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New Metal Bats Damp Home Run Totals

Article-New Metal Bats Damp Home Run Totals

New Metal Bats Damp Home Run Totals

Newly designed metal bats are keeping scores down in the College Baseball World Series now underway in Omaha, Neb.

The new bats feature "sweet spots" that are smaller than they were previously in an effort to decrease the exit speeds of the ball off the bat. As a result there are fewer home runs, and less chance of serious injuries to pitchers and other players in the line of fire.

Data released by the NCAA at the College World Series show that batting averages throughout college baseball have dropped from .301 to .279; ERA from 5.83 to 4.62; and the number of shutouts has jumped from 277 to 444.

Jeff Hurd, chairman of the NCAA baseball rules committee, says he's received mostly positive feedback about the new bats from coaches.

"That doesn't mean it's been universally positive," he says. "There is a tendency to say the game has changed. Those of us on the rules committee prefer to look at it as if the game is being played more like it was prior to the advent of aluminum bats."

One of the major bat manufacturers, Easton-Bell Sports of Van Nuys, Calif., produced its first aluminum bat in 1969. Aluminum became the material of choice for bats in youth sports because it's lighter and breaks less frequently, meaning it's a much less costly option in the long run.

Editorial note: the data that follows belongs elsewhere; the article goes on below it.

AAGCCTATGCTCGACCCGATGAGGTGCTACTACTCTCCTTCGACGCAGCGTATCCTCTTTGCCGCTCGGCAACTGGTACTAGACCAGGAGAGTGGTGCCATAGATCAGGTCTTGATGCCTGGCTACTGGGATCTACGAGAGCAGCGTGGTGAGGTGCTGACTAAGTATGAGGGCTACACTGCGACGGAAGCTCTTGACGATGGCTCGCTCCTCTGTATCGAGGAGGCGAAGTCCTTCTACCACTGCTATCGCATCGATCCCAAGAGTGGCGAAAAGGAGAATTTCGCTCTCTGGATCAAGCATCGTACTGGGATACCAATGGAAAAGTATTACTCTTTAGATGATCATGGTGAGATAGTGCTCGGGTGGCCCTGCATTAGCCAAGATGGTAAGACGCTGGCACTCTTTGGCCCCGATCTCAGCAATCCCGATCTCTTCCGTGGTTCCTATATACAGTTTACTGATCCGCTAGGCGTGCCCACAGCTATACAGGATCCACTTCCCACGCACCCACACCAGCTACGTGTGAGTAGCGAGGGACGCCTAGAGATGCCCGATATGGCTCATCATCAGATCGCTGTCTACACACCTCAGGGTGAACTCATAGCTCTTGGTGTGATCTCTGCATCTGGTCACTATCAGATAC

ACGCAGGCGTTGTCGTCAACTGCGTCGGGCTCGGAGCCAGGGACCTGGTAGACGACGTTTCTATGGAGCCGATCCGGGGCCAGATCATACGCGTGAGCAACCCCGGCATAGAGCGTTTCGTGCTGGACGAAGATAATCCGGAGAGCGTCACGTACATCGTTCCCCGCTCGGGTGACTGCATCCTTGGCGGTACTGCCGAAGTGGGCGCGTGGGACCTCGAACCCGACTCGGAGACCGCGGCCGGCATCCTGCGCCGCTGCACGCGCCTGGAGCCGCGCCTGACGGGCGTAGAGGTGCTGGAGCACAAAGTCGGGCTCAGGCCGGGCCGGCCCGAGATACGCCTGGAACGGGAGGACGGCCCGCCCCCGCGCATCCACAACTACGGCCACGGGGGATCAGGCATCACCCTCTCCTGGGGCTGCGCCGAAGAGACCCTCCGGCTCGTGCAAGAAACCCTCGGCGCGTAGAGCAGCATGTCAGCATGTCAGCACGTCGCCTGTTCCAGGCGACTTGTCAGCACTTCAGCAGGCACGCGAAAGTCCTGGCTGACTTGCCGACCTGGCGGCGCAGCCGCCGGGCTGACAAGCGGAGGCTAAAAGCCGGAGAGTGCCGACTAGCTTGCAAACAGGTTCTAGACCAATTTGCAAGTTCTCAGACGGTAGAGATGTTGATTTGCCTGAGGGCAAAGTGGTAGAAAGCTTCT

And you could also really whack the ball, which springs off the barrel almost with a trampoline effect not found in wood. You can also crank up bat speed because of the lighter weight.

As the batters get older and stronger, though, those advantages can mean serious danger for defensive players and spectators. Some state legislatures and other local governing bodies have introduced bills and rules to ban certain types of non-wood bats from use in youth and adult sports.

The NCAA Rules Committee stepped in to make the game safer and to reduce the importance of the home run while encouraging development of more fundamental baseball skills such as base running and bunting. Major League scouts like the change because they can evaluate players on equipment more similar to that used by the pros.

Major League Baseball only uses wooden bats, which have their own set of problems, particularly breakage.

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